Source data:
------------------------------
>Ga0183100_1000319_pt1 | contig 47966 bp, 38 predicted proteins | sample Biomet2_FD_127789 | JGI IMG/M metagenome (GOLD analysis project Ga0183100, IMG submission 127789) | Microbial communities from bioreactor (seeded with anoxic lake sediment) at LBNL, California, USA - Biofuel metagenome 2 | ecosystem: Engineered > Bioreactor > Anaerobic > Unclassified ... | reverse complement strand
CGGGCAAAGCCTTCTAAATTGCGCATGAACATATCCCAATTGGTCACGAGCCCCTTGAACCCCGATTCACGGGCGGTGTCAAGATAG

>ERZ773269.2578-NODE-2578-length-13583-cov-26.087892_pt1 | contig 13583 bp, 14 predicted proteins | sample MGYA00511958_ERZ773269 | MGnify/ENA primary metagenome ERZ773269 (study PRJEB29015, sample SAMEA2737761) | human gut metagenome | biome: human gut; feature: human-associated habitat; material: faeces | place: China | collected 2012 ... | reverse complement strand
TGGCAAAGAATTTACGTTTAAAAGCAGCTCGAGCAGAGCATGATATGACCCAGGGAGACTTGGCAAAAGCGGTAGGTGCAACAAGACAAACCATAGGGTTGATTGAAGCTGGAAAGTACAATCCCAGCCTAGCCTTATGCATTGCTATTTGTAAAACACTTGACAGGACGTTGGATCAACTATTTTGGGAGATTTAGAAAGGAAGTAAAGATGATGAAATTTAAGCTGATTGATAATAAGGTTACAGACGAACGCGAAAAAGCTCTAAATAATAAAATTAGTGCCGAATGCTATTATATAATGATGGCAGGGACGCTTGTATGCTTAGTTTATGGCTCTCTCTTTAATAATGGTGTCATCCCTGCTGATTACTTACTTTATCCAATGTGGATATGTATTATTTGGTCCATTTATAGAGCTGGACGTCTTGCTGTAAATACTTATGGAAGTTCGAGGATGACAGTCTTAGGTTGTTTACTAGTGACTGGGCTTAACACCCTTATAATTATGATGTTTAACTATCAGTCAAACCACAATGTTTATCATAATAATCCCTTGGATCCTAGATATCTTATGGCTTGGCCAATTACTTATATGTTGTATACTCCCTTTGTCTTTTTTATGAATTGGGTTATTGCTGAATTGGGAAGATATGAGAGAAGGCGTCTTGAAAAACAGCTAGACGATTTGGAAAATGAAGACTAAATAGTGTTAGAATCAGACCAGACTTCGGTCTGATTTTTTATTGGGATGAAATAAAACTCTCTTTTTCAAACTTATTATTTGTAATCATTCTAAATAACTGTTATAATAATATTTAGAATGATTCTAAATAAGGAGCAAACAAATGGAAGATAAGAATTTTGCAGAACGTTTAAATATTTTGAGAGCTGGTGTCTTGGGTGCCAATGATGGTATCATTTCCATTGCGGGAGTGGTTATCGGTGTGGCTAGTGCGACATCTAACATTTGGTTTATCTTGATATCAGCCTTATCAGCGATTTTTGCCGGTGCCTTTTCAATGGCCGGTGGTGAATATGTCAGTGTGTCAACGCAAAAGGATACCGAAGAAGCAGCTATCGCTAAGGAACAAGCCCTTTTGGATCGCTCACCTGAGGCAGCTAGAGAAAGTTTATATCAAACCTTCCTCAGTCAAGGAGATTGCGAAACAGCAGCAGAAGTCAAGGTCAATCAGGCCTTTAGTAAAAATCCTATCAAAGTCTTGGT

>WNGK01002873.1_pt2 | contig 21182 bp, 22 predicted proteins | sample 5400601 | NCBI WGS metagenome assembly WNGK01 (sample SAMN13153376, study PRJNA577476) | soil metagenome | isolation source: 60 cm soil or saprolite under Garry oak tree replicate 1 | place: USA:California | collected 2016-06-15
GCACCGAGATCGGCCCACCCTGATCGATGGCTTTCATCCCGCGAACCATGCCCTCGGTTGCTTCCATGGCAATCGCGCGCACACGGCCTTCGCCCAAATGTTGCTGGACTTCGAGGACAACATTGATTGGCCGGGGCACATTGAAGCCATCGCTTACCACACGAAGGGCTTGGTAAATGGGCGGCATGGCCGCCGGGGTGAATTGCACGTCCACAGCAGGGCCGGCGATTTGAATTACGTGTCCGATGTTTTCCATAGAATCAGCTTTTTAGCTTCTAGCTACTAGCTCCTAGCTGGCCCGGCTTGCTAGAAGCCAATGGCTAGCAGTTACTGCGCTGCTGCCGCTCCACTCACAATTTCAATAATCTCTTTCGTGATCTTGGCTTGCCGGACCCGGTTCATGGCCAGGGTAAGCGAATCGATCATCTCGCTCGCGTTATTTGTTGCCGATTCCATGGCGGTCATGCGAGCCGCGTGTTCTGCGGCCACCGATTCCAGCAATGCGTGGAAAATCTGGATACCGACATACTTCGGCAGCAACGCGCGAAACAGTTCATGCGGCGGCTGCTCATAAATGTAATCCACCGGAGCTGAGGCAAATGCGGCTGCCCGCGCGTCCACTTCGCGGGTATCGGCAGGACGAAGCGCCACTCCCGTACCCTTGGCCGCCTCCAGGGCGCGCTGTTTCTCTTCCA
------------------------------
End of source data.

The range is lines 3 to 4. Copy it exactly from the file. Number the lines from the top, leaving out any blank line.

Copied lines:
>ERZ773269.2578-NODE-2578-length-13583-cov-26.087892_pt1 | contig 13583 bp, 14 predicted proteins | sample MGYA00511958_ERZ773269 | MGnify/ENA primary metagenome ERZ773269 (study PRJEB29015, sample SAMEA2737761) | human gut metagenome | biome: human gut; feature: human-associated habitat; material: faeces | place: China | collected 2012 ... | reverse complement strand
TGGCAAAGAATTTACGTTTAAAAGCAGCTCGAGCAGAGCATGATATGACCCAGGGAGACTTGGCAAAAGCGGTAGGTGCAACAAGACAAACCATAGGGTTGATTGAAGCTGGAAAGTACAATCCCAGCCTAGCCTTATGCATTGCTATTTGTAAAACACTTGACAGGACGTTGGATCAACTATTTTGGGAGATTTAGAAAGGAAGTAAAGATGATGAAATTTAAGCTGATTGATAATAAGGTTACAGACGAACGCGAAAAAGCTCTAAATAATAAAATTAGTGCCGAATGCTATTATATAATGATGGCAGGGACGCTTGTATGCTTAGTTTATGGCTCTCTCTTTAATAATGGTGTCATCCCTGCTGATTACTTACTTTATCCAATGTGGATATGTATTATTTGGTCCATTTATAGAGCTGGACGTCTTGCTGTAAATACTTATGGAAGTTCGAGGATGACAGTCTTAGGTTGTTTACTAGTGACTGGGCTTAACACCCTTATAATTATGATGTTTAACTATCAGTCAAACCACAATGTTTATCATAATAATCCCTTGGATCCTAGATATCTTATGGCTTGGCCAATTACTTATATGTTGTATACTCCCTTTGTCTTTTTTATGAATTGGGTTATTGCTGAATTGGGAAGATATGAGAGAAGGCGTCTTGAAAAACAGCTAGACGATTTGGAAAATGAAGACTAAATAGTGTTAGAATCAGACCAGACTTCGGTCTGATTTTTTATTGGGATGAAATAAAACTCTCTTTTTCAAACTTATTATTTGTAATCATTCTAAATAACTGTTATAATAATATTTAGAATGATTCTAAATAAGGAGCAAACAAATGGAAGATAAGAATTTTGCAGAACGTTTAAATATTTTGAGAGCTGGTGTCTTGGGTGCCAATGATGGTATCATTTCCATTGCGGGAGTGGTTATCGGTGTGGCTAGTGCGACATCTAACATTTGGTTTATCTTGATATCAGCCTTATCAGCGATTTTTGCCGGTGCCTTTTCAATGGCCGGTGGTGAATATGTCAGTGTGTCAACGCAAAAGGATACCGAAGAAGCAGCTATCGCTAAGGAACAAGCCCTTTTGGATCGCTCACCTGAGGCAGCTAGAGAAAGTTTATATCAAACCTTCCTCAGTCAAGGAGATTGCGAAACAGCAGCAGAAGTCAAGGTCAATCAGGCCTTTAGTAAAAATCCTATCAAAGTCTTGGT